On August 5, 2016, Conn, in consultation with Perera, messaged Jenness over Facebook and invited her to Los Angeles to "talk about the movie project"; the goal was to determine a way to address the cease and desist letter Cleopatra had received. (Pls.' Ex. 10; see Tr. 31:2-33:1, 62:21-63:16, 89:18-20, 134:25-135:13; Cohn Dep. 99:7-9, 99:13-19, 104:5-13.) Jenness responded by Facebook message and requested Cleopatra to "send an email explaining and outlining [Cleopatra's] plans and how [Cleopatra] see[s] it involving [her]." (Pls.' Ex. 10.) After conferring with Cohen, Cleopatra chose not to respond. (Tr. 135:21-136:4; 221:1-223:25.) Neither Jenness, Rossington, nor Collins' estate discussed the Film further with Cleopatra. (Tr. 46:6-10, 91:22-25.)

         VI. Cleopatra's Film Production Post-Cease and Desist

         Following receipt of the cease and desist letter, Cleopatra continued to work on producing its Film, but stopped publically referring to Pyle as a writer or producer of the Film. (Tr. 141:16-142:4.) For almost the next year, Cohn wrote over a dozen drafts of the Film's script. (See Defs.' Exs. 301-317.) Evidence adduced established that Cleopatra involved Pyle in many aspects of its Film production process, although Pyle neither did any of the actual script writing nor had final control over the Film's content, which is maintained by Cleopatra. (See Tr. 139:9-10, 146:13-147:25; Pyle Dep. 88:19-21.)

         Pyle regularly texted or called Cohn to relay historical information, sometimes directly, sometimes through intermediaries at Cleopatra, which Cohn would incorporate into his written work.[9] (See Pls.' Exs. 20, 22, 25, 26; Cohn Dep. 22:8-22, 43:25-44:9). Around August 8, 2016, Pyle received a copy of Cohn's fifteen page outline for the Film, which Pyle reviewed and offered "minor" comments, (Pls.' Ex. 22; see Pls.' Ex. 23; Cohn Dep. 63:16-64:14), and received copies of the Film's script in September, October, and November 2016, (see Pls.' Exs. 27, 28, 30; Tr. 169:3-6). Pyle discussed his notes and revisions with Cohn on at least some of these drafts. (See Pls.' Exs. 29, 31, 32; Tr. 197:9-24.) Cohn's script drafts continued to incorporate feedback from Pyle through early 2017 and the Film's filming.[10] (See Pls.' Ex. 34; Tr. 200:15-20; Cohn Dep. 46:17-48:7.)

         Cleopatra solicited Pyle's views on casting and costumes as well. Around February 2017, during the Film's casting and actor auditions, Pyle provided notes and thoughts, which Cohn viewed as "helpful." (Pls.' Ex. 34; see also Pls.' Exs. 33, 35; Tr. 204:15-23; Cohn Dep. 49:20-50:10.) In March 2017, Pyle discussed costuming selections with the Film's costume designer. (See Pls.' Exs. 37, 38; Tr. 212:16-18; Cohn Dep. 48:11-15.) In April 2017, Cleopatra paid for Pyle to fly to Los Angeles to participate in a table read with actors selected for the Film, during and after which Pyle provided feedback on the accuracy of the portrayals, feedback which Cohn incorporated into the Film's script. (See Pls.' Exs. 39-41; Tr. 214:23-215:11; Pyle Dep. 81:6-83:6; Cohn Dep. 58:12-59:21.)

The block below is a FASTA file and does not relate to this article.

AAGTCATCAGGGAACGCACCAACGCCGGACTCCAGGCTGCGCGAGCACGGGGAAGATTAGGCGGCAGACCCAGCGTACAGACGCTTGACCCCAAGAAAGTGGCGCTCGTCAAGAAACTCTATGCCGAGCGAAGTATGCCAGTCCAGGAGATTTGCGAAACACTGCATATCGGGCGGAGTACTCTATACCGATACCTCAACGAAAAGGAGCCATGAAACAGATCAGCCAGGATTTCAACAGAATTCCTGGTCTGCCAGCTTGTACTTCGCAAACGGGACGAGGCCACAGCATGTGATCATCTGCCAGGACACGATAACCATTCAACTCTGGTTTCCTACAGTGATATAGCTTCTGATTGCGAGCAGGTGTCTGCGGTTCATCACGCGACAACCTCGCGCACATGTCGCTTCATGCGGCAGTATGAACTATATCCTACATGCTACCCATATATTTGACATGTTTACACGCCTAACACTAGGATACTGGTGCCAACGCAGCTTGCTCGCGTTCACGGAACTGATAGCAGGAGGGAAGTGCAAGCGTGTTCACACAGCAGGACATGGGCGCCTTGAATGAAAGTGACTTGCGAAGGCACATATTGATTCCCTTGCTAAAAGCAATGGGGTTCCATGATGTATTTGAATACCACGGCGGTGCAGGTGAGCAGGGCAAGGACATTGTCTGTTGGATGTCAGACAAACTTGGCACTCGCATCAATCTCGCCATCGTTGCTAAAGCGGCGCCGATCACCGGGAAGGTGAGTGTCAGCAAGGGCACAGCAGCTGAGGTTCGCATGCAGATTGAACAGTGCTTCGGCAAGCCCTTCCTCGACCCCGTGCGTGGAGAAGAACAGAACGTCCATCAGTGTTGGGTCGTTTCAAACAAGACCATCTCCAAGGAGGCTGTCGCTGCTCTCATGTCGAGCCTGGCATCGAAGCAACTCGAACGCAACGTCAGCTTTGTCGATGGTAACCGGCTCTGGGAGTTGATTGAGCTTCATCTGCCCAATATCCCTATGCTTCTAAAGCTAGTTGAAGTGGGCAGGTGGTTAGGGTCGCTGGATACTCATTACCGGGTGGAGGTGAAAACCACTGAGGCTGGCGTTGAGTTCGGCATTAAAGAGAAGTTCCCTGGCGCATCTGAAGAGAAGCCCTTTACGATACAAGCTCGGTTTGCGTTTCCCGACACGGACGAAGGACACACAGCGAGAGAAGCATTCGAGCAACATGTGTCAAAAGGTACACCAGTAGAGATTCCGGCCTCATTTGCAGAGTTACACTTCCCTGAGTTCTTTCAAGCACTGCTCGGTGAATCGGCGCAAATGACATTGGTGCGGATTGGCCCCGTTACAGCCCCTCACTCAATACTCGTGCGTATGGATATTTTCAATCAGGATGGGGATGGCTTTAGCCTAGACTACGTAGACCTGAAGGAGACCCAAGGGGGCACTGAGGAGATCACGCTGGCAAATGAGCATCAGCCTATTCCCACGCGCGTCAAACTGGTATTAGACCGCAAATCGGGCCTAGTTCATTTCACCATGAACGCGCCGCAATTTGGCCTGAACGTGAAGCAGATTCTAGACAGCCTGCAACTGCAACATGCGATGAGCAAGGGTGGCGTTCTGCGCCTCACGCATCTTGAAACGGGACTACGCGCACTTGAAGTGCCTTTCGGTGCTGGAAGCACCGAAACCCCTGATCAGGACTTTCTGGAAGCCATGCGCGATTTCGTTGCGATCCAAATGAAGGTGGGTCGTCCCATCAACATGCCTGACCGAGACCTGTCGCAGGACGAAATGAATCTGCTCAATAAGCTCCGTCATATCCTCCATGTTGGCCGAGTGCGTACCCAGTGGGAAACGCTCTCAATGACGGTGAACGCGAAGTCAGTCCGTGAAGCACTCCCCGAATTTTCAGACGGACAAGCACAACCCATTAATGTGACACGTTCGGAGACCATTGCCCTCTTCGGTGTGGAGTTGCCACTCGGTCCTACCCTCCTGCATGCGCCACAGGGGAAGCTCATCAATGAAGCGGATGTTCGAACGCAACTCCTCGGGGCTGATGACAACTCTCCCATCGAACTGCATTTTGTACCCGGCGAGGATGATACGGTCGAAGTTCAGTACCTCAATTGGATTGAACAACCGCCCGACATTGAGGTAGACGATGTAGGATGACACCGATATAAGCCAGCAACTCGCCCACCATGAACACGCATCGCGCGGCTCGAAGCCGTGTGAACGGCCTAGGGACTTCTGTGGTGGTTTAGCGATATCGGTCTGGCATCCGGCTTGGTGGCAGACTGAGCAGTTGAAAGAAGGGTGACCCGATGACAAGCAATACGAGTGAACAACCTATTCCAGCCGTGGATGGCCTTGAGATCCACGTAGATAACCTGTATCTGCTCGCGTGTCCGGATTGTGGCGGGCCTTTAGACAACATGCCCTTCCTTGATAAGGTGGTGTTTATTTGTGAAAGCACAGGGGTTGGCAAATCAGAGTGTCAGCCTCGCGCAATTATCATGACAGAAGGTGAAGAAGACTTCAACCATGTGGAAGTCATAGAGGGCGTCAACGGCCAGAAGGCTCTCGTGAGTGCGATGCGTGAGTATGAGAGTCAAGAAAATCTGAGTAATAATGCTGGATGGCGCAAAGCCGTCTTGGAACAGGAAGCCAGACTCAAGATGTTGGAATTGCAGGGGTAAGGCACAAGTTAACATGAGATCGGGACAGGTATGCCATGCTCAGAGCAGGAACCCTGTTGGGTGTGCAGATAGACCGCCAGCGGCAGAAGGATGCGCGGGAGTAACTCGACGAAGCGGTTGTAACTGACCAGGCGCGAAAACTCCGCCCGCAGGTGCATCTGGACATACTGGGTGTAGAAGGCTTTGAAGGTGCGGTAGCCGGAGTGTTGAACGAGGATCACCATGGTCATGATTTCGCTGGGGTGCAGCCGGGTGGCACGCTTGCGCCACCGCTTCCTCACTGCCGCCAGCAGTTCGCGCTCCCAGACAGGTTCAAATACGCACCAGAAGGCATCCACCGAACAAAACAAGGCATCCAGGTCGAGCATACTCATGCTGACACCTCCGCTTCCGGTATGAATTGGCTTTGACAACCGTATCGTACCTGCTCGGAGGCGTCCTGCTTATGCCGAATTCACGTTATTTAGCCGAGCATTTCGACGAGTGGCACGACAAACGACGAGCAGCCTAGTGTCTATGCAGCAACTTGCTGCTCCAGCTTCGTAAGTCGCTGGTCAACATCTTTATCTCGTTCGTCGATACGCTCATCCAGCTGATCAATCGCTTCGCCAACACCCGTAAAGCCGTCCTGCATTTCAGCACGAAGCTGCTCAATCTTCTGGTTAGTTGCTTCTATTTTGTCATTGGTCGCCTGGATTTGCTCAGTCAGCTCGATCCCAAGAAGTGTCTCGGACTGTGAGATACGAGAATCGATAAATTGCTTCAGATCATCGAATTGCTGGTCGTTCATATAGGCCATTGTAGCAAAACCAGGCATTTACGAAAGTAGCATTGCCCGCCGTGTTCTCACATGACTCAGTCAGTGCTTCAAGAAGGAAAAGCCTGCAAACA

Pyle has also provided video footage for a cameo appearance in Cleopatra's Film and worked on original music for the Film's soundtrack. (See Tr. 201:4-10, 216:10-25; Cohn Tr. 60:18-24; Pyle Dep. 76:19-25, 77:6-12.)

         VII. Cleopatra's Film

         The Film's final script focuses principally on Pyle, his relationship with the Lynyrd Skynyrd band members, particularly Van Zant, and events during and immediately following the 1977 plane crash. (See generally Pls.' Ex. 13.) The script broadly includes: scenes of the band performing at a concert and playing well-known Lynyrd Skynyrd songs, (see id., at ¶ 000051-56}; post-concert and general scenes of the band cavorting, (see id., at ¶ 000056-69, 81-84}; flashbacks to when Pyle first met and joined the band, (see id., at ¶ 000084-91); and scenes just before, during, and shortly after the band's plane crash, (see id., at ¶ 000070-81, 91-155}. As Pyle summarized it, the Film "was a compression of - of our life as a band." (Pyle Dep. 103:16-17; see also Tr. 227:4-6 (noting that the Film is not a "life story").)

         Pyle is the main character of the Film, although Van Zant has much of the dialogue and the remaining band members, including Gaines and Rossington, are featured and have dialogue. (See generally Pls.'Ex. 13.) Portions of the script are historically inaccurate, either because the chronology of events depicted is incorrect, such as instances of Van Zant's infidelity or a scene of Van Zant breaking a glass bottle over a person's head the night before the plane crash, or because of factual inaccuracy, such as Pyle encountering an alligator after fleeing from the plane crash wreckage.[11] (Pyle Dep. 95:20-97:7, 97:22-101:22.)

         Cleopatra intends to place cards in the Film's opening credits to indicate that the film was not authorized by Lynyrd Skynyrd or any current or ...